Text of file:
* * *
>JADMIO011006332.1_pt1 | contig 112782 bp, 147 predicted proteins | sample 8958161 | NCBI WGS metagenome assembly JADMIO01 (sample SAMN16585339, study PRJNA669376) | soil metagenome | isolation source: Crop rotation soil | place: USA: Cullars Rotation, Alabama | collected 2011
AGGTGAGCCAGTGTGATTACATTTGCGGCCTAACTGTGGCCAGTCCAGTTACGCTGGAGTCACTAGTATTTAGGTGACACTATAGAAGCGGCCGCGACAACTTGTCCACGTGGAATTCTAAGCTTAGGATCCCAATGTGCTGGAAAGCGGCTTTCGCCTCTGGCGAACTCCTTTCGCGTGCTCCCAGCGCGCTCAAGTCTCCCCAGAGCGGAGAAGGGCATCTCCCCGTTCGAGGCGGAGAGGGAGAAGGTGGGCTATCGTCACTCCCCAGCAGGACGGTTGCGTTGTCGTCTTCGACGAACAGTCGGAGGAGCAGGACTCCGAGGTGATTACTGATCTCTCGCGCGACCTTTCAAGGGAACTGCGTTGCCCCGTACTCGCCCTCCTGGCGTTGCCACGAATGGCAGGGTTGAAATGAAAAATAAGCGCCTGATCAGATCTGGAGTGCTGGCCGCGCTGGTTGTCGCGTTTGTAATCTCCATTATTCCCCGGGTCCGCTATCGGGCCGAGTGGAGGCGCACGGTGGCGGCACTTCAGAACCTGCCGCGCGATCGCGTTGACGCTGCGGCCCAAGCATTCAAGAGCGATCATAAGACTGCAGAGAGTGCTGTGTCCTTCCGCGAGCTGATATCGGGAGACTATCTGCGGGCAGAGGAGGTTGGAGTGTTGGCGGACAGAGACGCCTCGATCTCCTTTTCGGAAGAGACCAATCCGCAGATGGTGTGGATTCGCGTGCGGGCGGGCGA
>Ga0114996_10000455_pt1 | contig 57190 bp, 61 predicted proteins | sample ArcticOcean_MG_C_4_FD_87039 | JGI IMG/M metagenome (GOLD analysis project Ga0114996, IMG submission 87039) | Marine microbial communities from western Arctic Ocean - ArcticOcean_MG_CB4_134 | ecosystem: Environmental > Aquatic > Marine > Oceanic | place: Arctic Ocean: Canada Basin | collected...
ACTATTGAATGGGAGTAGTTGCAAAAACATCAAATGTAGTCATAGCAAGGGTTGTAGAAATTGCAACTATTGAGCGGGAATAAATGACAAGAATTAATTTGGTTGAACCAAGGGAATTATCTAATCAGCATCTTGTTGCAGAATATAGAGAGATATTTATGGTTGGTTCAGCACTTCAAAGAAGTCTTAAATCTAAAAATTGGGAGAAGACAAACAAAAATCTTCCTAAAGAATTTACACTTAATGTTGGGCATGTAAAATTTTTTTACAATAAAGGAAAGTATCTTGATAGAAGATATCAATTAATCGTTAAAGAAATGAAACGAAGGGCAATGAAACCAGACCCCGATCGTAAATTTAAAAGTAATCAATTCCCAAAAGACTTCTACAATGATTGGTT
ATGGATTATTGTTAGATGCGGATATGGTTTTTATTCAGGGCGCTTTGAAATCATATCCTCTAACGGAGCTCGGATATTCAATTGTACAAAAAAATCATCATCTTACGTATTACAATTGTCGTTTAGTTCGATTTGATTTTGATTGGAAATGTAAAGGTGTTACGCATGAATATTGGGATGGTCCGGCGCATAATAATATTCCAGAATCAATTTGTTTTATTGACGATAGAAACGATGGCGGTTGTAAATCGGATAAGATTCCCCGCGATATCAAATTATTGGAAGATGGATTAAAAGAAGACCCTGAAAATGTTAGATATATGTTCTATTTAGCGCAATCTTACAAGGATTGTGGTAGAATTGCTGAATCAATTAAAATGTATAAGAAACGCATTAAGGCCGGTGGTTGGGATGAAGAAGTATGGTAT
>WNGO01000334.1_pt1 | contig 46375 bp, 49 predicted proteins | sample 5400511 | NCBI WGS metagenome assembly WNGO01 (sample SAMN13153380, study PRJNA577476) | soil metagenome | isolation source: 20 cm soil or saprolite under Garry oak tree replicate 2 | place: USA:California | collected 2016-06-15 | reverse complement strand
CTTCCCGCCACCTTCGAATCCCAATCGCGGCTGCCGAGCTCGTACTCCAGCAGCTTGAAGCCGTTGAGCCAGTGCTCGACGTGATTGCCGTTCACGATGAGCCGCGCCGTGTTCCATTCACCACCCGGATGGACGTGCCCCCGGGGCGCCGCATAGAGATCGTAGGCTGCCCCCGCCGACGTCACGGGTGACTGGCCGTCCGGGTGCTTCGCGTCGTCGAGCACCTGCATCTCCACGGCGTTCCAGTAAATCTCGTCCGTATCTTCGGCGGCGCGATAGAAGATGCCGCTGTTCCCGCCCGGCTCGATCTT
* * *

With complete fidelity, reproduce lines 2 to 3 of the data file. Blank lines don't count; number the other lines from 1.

AGGTGAGCCAGTGTGATTACATTTGCGGCCTAACTGTGGCCAGTCCAGTTACGCTGGAGTCACTAGTATTTAGGTGACACTATAGAAGCGGCCGCGACAACTTGTCCACGTGGAATTCTAAGCTTAGGATCCCAATGTGCTGGAAAGCGGCTTTCGCCTCTGGCGAACTCCTTTCGCGTGCTCCCAGCGCGCTCAAGTCTCCCCAGAGCGGAGAAGGGCATCTCCCCGTTCGAGGCGGAGAGGGAGAAGGTGGGCTATCGTCACTCCCCAGCAGGACGGTTGCGTTGTCGTCTTCGACGAACAGTCGGAGGAGCAGGACTCCGAGGTGATTACTGATCTCTCGCGCGACCTTTCAAGGGAACTGCGTTGCCCCGTACTCGCCCTCCTGGCGTTGCCACGAATGGCAGGGTTGAAATGAAAAATAAGCGCCTGATCAGATCTGGAGTGCTGGCCGCGCTGGTTGTCGCGTTTGTAATCTCCATTATTCCCCGGGTCCGCTATCGGGCCGAGTGGAGGCGCACGGTGGCGGCACTTCAGAACCTGCCGCGCGATCGCGTTGACGCTGCGGCCCAAGCATTCAAGAGCGATCATAAGACTGCAGAGAGTGCTGTGTCCTTCCGCGAGCTGATATCGGGAGACTATCTGCGGGCAGAGGAGGTTGGAGTGTTGGCGGACAGAGACGCCTCGATCTCCTTTTCGGAAGAGACCAATCCGCAGATGGTGTGGATTCGCGTGCGGGCGGGCGA
>Ga0114996_10000455_pt1 | contig 57190 bp, 61 predicted proteins | sample ArcticOcean_MG_C_4_FD_87039 | JGI IMG/M metagenome (GOLD analysis project Ga0114996, IMG submission 87039) | Marine microbial communities from western Arctic Ocean - ArcticOcean_MG_CB4_134 | ecosystem: Environmental > Aquatic > Marine > Oceanic | place: Arctic Ocean: Canada Basin | collected...